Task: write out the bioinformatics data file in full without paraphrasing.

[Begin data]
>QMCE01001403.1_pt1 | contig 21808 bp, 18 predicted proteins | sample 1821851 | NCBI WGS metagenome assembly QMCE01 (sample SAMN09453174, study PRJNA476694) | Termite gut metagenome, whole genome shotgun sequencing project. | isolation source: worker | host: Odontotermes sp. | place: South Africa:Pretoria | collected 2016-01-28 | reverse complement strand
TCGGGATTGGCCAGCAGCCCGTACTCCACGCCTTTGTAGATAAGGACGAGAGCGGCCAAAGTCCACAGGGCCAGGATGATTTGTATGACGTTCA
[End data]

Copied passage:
>QMCE01001403.1_pt1 | contig 21808 bp, 18 predicted proteins | sample 1821851 | NCBI WGS metagenome assembly QMCE01 (sample SAMN09453174, study PRJNA476694) | Termite gut metagenome, whole genome shotgun sequencing project. | isolation source: worker | host: Odontotermes sp. | place: South Africa:Pretoria | collected 2016-01-28 | reverse complement strand
TCGGGATTGGCCAGCAGCCCGTACTCCACGCCTTTGTAGATAAGGACGAGAGCGGCCAAAGTCCACAGGGCCAGGATGATTTGTATGACGTTCA